For our first weekend lunch from How To Eat, what better than the first lunch from Weekend Lunch?
BASIC NO-EFFORT SATURDAY LUNCH
Contrary to the title, there is a little bit of effort (or at least time) involved in putting this together. But it’s not difficult by any stretch of the imagination. And I think that once you get into the swing of roasting chickens on weekend mornings, this would be a quick no-brainer lunch to put together.
8. Basic Roast Chicken (Basics Etc.)
9. Plain Salad Dressing (Basics Etc.)
10. Summer fruits and cream or ice-cream (Weekend Lunch)
This morning, Dad & I went to Rendinas butcher to pick up the chicken. Rendinas is the most fabulous butcher in the whole of Melbourne, and just around the corner from our house!
And here she is. A 2 kilo Glenloth Genuine Guaranteed Free Range Corn Fed beauty. Nigella says to rub it with a small amount of olive oil, sprinkle with salt and pepper, and shove half a lemon into the cavity.
I'm sad to admit I got a bit happy and excited whilst this lovely creature was in the oven, browning up. I was smiling, I was singing, (David Bowie's Diamond Dogs, thank-you, not an "I Love Chicken" song or anything...), I was saying to my family, "Oh my god guys, will you look at this wonderful chicken? You gotta see this chicken!"
Whilst this was cooking, I decided to melt some of the excess chicken fat, which I had virtuously removed from the bird, and extravagantly used it to roast some potatoes. When I’d cooked duck last week, all I could think of staring at its pool of melted fat was roast potatoes. Chicken fat is probably not as lovely as duck fat, but it’s better than oil, and less feral than lard (which is what Nigella suggests – yurgh).
Rendering Chicken Fat
Roast Potatoes – potatoes, chicken fat and rosemary, cooked with the chicken for the last hour of cooking time.
Salad with plain salad dressing – sparing amounts of lemon, oil and salt, tossed vigorously.
Basic Roast Chicken in all her burnished glory. It went a bit speckly because I squeezed some lemon juice over it during the last 30 minutes of cooking, but this didn’t hamper the taste.
Once it comes out of the oven, you make a thin gravy/jus thing, for which you boil up the pan juices with some white wine and water. I can't tell you how good this is. It's something so simple and easy that you'd think you could leave it out and the lunch wouldn't be affected. I'm telling you now, you can't.
This was a very nice, homey lunch. As I couldn’t be arsed cutting up the chicken (what, and mess the bench up even more?!), I shoved it on a plate and we hacked at it with our forks and knives, much like how we’d do it if we’d bought a Red Rooster chicken.
Hacking at chicken
After eating, Mum kept picking at the remains of the chicken, whilst Dad curled up on the couch (yes, we have a couch in the kitchen), saying, “I’m so full!”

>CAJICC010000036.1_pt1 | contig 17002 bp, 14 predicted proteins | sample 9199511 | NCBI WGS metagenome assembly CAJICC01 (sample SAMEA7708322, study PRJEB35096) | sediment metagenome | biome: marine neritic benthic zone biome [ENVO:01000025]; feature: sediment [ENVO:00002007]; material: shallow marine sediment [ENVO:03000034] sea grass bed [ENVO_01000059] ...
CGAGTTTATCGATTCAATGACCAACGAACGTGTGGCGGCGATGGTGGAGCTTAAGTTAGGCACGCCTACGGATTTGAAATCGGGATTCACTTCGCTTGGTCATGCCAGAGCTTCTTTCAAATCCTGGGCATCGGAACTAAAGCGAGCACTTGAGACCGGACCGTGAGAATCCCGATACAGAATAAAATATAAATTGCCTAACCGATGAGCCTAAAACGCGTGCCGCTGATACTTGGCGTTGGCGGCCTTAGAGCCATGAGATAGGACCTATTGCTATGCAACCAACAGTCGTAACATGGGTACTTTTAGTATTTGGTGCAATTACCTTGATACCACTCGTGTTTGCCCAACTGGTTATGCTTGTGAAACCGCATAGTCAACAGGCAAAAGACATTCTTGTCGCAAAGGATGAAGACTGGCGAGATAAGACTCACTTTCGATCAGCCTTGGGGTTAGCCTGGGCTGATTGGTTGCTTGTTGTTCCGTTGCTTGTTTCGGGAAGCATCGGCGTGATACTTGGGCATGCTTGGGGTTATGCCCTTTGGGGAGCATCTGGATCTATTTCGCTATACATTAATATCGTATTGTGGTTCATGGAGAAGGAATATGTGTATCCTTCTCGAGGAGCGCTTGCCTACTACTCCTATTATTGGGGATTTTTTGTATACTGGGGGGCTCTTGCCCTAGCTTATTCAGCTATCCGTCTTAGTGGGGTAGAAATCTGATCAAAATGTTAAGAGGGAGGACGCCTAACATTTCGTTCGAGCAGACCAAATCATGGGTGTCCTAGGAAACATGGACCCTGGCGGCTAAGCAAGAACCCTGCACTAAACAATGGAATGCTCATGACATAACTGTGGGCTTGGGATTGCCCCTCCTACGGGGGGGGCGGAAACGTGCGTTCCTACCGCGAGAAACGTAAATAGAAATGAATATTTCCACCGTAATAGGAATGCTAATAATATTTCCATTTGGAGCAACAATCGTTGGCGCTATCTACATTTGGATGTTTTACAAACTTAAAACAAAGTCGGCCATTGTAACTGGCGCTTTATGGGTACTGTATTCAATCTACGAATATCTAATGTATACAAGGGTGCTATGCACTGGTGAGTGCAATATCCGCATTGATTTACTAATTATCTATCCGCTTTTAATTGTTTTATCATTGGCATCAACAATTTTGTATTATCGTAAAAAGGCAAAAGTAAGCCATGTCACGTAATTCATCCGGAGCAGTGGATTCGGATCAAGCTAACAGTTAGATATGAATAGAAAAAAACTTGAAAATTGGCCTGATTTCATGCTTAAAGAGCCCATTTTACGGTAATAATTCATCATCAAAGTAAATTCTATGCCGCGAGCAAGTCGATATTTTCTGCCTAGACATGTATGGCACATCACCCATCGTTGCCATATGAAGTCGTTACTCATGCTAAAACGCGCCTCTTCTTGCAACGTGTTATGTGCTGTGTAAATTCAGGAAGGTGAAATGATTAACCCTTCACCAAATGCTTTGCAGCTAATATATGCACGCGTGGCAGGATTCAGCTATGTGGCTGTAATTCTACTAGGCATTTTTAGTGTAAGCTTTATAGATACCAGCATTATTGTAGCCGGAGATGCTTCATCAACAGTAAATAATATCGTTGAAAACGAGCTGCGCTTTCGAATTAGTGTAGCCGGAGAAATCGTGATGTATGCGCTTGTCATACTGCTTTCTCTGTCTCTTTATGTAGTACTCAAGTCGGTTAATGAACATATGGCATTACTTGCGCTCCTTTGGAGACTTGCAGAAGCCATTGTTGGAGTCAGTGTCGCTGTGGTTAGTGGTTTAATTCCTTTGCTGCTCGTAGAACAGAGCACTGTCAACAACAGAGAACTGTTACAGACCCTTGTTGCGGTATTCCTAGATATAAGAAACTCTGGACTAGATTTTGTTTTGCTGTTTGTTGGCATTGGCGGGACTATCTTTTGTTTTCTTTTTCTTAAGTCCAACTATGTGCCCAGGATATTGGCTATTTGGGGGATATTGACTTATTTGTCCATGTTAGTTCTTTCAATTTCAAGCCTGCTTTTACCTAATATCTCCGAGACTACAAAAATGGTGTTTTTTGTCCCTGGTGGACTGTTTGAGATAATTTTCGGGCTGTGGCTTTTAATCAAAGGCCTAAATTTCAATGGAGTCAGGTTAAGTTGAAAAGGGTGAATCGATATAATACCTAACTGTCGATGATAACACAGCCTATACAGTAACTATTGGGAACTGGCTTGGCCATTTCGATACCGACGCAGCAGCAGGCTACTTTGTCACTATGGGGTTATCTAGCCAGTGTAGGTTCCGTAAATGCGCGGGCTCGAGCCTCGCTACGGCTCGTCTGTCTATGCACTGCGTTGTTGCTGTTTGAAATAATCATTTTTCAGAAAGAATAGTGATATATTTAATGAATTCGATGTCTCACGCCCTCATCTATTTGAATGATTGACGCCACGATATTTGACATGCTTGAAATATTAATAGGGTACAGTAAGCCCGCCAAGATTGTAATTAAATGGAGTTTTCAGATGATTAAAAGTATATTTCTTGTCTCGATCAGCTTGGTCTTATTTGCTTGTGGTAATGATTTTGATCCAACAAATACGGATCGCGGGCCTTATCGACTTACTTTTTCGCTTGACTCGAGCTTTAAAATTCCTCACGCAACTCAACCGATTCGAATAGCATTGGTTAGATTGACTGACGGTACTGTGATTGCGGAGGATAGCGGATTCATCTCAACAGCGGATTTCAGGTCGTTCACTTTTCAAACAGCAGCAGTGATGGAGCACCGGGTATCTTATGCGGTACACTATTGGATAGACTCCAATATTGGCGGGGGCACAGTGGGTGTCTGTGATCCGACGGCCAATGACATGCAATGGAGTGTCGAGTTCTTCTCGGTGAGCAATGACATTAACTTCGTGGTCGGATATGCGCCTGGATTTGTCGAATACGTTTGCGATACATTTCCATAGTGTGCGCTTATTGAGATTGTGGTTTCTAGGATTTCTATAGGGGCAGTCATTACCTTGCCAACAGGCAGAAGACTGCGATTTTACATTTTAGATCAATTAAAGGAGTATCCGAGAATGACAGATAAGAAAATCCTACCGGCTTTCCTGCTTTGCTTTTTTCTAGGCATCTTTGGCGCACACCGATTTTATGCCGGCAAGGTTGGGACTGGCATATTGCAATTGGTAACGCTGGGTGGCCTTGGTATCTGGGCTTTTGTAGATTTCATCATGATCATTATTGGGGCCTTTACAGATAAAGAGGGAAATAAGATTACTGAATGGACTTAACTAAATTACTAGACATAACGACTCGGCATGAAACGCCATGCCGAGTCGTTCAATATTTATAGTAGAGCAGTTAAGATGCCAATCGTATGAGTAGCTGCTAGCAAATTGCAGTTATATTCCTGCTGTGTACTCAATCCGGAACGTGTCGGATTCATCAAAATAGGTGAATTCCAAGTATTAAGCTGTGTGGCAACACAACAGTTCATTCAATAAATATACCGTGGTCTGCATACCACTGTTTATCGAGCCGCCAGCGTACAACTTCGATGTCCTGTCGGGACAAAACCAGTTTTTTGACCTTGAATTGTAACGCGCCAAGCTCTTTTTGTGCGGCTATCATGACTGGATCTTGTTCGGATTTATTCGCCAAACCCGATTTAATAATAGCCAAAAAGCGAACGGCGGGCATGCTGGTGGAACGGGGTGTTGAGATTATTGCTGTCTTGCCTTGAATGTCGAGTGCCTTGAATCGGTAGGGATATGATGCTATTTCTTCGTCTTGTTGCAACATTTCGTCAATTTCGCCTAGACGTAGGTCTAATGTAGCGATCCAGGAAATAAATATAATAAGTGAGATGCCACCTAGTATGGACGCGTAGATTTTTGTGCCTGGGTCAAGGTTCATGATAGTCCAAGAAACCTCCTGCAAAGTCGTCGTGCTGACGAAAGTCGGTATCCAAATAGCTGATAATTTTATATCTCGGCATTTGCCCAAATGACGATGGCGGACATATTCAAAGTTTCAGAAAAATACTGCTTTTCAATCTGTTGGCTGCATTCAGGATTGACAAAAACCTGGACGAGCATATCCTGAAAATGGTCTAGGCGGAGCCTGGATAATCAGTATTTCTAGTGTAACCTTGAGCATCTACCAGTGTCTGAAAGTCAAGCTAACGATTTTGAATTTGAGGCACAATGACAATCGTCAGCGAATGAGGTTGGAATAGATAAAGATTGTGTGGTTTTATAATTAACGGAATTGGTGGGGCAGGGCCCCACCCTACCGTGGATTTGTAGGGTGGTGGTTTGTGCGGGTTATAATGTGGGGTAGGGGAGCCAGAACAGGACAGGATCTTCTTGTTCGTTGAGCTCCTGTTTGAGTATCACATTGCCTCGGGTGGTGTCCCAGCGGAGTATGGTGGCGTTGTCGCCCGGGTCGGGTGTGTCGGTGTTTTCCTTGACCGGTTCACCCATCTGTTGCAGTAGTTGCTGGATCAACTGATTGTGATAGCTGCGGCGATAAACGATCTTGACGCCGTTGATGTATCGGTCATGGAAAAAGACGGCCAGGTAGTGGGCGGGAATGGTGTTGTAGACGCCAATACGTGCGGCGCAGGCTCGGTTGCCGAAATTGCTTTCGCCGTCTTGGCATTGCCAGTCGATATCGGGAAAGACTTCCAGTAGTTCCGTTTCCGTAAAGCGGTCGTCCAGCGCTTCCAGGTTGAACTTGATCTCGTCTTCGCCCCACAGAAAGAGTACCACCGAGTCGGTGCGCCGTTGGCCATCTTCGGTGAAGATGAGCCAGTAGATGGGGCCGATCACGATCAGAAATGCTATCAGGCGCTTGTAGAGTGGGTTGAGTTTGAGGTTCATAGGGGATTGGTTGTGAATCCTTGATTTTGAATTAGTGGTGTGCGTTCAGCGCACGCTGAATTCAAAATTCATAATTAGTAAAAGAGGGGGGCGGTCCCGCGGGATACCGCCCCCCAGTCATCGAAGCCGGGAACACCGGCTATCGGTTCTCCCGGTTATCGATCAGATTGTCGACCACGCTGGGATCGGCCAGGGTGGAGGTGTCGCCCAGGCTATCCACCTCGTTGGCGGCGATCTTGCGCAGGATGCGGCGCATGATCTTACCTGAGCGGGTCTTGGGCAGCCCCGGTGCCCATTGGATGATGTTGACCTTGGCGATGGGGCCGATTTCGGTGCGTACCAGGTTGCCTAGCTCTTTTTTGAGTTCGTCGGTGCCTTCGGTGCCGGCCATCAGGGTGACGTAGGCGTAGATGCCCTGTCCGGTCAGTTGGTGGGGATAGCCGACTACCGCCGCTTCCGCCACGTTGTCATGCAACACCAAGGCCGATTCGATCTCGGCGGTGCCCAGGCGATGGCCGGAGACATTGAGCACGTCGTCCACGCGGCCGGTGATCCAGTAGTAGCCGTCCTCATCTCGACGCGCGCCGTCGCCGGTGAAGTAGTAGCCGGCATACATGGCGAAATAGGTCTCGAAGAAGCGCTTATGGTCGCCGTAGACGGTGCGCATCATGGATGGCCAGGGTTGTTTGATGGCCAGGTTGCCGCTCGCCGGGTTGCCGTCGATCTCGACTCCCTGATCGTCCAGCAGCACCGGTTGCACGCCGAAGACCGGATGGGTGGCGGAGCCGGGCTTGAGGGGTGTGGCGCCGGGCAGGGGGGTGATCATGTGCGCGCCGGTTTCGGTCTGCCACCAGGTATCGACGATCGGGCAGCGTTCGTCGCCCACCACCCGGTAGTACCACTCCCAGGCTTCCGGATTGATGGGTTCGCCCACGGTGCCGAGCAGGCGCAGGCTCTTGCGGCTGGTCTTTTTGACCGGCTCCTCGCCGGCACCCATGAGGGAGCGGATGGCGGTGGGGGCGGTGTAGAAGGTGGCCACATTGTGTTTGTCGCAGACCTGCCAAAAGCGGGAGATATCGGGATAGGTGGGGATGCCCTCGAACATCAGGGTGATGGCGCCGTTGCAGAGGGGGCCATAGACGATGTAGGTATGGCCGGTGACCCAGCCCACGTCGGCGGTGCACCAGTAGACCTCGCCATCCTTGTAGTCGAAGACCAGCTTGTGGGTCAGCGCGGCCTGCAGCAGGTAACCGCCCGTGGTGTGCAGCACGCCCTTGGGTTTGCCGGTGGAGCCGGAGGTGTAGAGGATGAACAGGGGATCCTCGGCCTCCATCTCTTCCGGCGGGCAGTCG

Me: Mum, you’re just going to keep eating that chicken until we take it away from you, aren’t you?
Me: Ok, let’s clear up then. I’ll get dessert happening. It’s berries and cream.
Dad: Oh, only a little bit of cream for me… aw man… I’m so full!
Summer Berries & Cream
Easy peasy lemon squeezy. Open a packet of frozen mixed berries, and pour out in a shallow layer on a tray or plate. Do this before you start on the chicken, obviously, as they need time to thaw. Then sprinkle with sugar, liqueur (half a mini-Cointreau, in our case), and some orange zest. The orange zest I harvested from the orange skins leftover from my healthy fruit salad breakfast.
You do have to be generous with the sugar, as I know from my flambée experience at work. Whilst customers look on in horror as I dump spoon after spoon of sugar on their berries, I remind them, “Yes, you see, the natural berries themselves are quite tart, so you need a little bit of sugar to counter that”. Of course the butter and brandy we add is just pure indulgence.
Anyway, back to our dessert. I probably could have been a bit heavier with the sugar today. I used about 3 tablespoons for the 500g of berries, but we like it sour… I guess if you prefer things properly sweet, you’d just have to add more, tasting as you go. I divided the, berries between four bowls, and had a little teaspoon of cream for my dad, and more generous dollops for the rest of us. Normally we'd go for vanilla ice-cream, but it was cold today, and I think we're all a bit over vanilla ice-cream at the moment. The cream was surprisingly good. I know that berries and cream are a classic combination, but I’m just not used to having cream as a dessert, so I wasn’t convinced of how good it would be. But the tart berries, made fragrant with the orange zest and liqueur, the fatly rich cream, the one spoon – fabulous.
Dad: Can I have more cream?
And 4 minutes later, as he gets up with his bowl…
Dad: What?! There’s no more berries?!
Me: I thought you were full!
Dad: I was!